Former Yugoslav President Slobodan Milosevic was back in court this week, after a three-month break, telling war crimes judges he plans to fight what he called the flagrant lies and terrible accusations prosecutors made against him during their two-year case. He was speaking during a procedural hearing at the United Nations' War Crimes Tribunal in The Hague. The health of the 62-year-old former president has been bad enough to delay his trial several times. But back in court Thursday, Mr. Milosevic looked well-rested, and sounded his usual spirited and defiant self. Speaking through an interpreter, he told the judges he will prove that the charges against him are false.
"I don't recognize this Tribunal," he said. "I consider it to be an illegal tribunal and I consider it to be a means of warfare against my country. And treatment here and the treatment of my rights here, testifies to that."
With his defense case set to start in just a few weeks, Mr. Milosevic had several complaints for the court. He wants more time than the three months the judges have given him to prepare his case. He also wants more than the 150 days they have given him to present it, especially since he plans to call more than 1600 witnesses.
And Mr. Milosevic wants judges to subpoena not only the documents from the Western countries he says waged war against his own, but he wants their leaders, or former leaders, subpoenaed as well. Speaking though an interpreter, Mr. Milosevic called such potential witnesses hostile.
"[Former U.S. President Bill] Clinton has to appear here. [German Chancellor Gerhard] Shroeder has to appear here. [British Prime Minister Tony] Blair too, and others," he said. "They were heads of state. I was a head of state. You're trying me here as a head of state."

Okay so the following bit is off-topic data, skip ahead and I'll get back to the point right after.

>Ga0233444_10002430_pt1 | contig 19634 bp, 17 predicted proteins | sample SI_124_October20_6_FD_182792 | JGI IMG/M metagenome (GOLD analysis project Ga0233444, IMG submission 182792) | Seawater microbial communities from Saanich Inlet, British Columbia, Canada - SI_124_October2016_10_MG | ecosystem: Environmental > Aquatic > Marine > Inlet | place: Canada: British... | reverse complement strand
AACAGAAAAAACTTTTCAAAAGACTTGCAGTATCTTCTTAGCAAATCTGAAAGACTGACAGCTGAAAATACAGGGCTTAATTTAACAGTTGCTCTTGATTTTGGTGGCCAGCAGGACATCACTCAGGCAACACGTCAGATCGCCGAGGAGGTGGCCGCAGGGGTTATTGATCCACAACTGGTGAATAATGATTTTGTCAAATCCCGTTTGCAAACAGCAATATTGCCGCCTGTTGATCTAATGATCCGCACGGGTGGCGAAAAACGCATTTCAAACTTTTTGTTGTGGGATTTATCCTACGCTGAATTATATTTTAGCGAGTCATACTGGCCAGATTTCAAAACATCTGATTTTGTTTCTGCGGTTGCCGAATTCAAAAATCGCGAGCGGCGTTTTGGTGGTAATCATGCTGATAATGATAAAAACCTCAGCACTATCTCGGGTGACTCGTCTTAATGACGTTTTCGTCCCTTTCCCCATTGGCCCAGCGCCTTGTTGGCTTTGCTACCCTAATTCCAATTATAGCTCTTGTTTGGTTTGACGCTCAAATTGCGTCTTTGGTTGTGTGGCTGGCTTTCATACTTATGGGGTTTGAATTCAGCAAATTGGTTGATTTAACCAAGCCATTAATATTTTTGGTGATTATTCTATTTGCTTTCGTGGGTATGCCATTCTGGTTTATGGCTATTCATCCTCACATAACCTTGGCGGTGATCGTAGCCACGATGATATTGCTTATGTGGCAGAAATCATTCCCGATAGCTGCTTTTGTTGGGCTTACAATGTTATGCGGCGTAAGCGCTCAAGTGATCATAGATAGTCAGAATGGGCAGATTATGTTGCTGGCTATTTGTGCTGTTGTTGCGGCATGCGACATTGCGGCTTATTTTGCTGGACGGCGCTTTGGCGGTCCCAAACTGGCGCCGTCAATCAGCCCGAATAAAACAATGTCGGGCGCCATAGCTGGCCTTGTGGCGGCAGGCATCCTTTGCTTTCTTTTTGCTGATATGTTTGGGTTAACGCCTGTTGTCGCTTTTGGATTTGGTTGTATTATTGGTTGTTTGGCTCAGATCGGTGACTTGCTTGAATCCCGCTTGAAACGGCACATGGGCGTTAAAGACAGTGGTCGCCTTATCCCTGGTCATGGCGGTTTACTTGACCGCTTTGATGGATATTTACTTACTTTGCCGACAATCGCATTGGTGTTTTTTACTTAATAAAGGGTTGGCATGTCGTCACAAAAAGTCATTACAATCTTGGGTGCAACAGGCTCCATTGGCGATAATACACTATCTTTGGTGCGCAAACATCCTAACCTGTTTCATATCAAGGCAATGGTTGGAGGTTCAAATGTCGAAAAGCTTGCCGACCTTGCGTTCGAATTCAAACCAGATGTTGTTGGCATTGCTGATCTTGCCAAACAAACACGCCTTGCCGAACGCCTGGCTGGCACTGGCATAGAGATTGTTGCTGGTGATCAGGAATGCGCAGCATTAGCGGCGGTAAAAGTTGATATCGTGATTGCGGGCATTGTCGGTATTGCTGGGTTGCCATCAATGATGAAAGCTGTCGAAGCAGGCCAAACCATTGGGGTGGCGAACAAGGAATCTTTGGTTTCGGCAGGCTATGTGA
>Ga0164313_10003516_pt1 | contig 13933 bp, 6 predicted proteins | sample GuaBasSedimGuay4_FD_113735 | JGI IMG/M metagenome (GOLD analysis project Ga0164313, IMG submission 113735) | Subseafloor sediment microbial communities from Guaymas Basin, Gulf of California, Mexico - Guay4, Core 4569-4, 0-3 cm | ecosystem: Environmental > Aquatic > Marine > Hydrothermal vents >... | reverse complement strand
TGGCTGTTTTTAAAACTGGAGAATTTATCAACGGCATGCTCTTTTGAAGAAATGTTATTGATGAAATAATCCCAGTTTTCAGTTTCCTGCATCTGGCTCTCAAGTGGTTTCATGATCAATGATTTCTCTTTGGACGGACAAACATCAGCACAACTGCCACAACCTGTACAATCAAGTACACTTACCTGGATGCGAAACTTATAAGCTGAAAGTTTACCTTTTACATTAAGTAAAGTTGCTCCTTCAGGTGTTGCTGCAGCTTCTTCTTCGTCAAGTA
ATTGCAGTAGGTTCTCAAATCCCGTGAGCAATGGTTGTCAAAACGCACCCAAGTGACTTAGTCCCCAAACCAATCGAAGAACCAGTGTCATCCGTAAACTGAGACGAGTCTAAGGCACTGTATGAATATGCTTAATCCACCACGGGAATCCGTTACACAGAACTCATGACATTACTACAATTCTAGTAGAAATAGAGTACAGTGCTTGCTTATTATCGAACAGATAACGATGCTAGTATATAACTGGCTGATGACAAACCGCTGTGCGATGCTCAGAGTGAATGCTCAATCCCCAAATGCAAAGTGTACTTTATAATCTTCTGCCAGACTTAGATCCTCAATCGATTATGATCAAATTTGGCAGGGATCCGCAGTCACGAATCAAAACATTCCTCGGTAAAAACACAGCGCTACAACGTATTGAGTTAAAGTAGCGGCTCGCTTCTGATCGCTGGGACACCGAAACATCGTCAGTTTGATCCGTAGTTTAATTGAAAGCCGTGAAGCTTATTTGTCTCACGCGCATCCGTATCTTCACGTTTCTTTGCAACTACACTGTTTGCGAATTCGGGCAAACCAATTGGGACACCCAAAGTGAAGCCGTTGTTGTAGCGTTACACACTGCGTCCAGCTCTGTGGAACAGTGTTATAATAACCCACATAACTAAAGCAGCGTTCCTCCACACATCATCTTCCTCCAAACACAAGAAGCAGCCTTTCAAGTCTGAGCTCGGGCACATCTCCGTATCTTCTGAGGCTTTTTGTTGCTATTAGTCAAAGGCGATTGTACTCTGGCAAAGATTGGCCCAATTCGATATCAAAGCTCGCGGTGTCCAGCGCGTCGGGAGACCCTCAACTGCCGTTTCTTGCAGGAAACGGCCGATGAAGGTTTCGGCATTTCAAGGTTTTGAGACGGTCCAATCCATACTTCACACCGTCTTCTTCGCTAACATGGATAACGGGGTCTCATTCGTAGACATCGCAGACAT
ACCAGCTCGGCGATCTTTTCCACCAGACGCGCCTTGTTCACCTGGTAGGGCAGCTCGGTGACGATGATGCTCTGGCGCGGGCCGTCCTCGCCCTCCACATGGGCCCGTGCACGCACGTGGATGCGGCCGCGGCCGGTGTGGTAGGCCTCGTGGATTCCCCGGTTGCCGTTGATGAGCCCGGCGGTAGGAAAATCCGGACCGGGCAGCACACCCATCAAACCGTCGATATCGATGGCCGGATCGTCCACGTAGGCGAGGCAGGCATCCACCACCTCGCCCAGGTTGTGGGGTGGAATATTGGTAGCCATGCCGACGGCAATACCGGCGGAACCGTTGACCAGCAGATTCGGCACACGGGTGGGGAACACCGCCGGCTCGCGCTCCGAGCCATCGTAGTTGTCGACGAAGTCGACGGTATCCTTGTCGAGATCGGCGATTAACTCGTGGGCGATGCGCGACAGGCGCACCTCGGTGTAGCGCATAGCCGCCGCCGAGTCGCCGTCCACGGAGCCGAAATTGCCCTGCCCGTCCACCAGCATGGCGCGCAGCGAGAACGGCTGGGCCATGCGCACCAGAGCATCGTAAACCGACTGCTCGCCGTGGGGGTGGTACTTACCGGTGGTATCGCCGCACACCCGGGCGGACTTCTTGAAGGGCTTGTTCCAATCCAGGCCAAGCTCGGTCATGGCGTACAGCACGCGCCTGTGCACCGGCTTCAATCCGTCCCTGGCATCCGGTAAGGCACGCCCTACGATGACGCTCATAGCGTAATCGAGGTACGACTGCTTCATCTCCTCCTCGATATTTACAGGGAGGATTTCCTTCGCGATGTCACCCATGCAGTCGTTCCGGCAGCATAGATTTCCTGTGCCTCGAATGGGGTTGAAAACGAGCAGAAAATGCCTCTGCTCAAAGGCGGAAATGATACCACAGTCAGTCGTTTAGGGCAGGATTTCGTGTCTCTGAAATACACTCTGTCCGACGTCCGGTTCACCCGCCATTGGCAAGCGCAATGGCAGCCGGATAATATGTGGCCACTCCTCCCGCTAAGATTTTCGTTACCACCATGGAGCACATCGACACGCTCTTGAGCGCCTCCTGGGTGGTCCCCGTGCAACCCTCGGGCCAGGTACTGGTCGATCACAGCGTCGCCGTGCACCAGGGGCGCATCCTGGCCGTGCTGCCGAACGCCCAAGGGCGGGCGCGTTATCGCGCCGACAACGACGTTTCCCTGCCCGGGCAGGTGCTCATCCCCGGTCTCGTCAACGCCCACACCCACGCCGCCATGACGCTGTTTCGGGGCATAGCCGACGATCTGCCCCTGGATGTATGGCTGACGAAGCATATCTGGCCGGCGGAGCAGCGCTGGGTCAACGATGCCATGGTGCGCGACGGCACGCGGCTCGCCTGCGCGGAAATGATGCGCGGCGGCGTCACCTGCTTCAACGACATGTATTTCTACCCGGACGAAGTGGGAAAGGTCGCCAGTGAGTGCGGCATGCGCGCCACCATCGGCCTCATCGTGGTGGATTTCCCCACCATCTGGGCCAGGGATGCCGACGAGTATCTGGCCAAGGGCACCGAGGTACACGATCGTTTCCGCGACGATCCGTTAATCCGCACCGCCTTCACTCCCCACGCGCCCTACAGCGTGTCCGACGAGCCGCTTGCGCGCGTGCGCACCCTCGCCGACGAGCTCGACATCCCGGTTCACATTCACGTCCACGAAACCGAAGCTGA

But this former head of state, who insists on representing himself, now has to interview his potential witnesses from behind bars.
Judges Thursday stuck to their 150-day limit, ruling Mr. Milosevic could call as many witnesses as he likes in that time. Although denying Mr. Milosevic's request for more time before his defense begins, judges said they might be more flexible depending on how many days the former president loses due to illness.
As for former President Clinton and the others, Mr. Milosevic will have to submit to the court, in writing, his reasons for calling them, something he has said he will not do on principle, because he does not recognize the court's authority.
The trial chamber hearing Mr. Milosevic's case is a new one. A British judge has replaced former presiding judge Richard May, who resigned earlier this year because of ill health.
Stepping into the role of lead judge is Patrick Robinson of Jamaica. Although quieter and more diplomatic than his predecessor, he appears to be taking a tougher stand against Mr. Milosevic.
The former Yugoslav leader is charged with 66 counts of crimes against humanity and war crimes, including genocide, spanning more than a decade of war in the Balkans.
On Wednesday, judges threw out a request by the so-called friends of the court to drop the genocide charge. They are lawyers appointed by judges to make sure Mr. Milosevic's trial is fair. The court ruled that if Mr. Milosevic failed to defend himself against the charge, a reasonable court could find him guilty based on the case already made by prosecutors.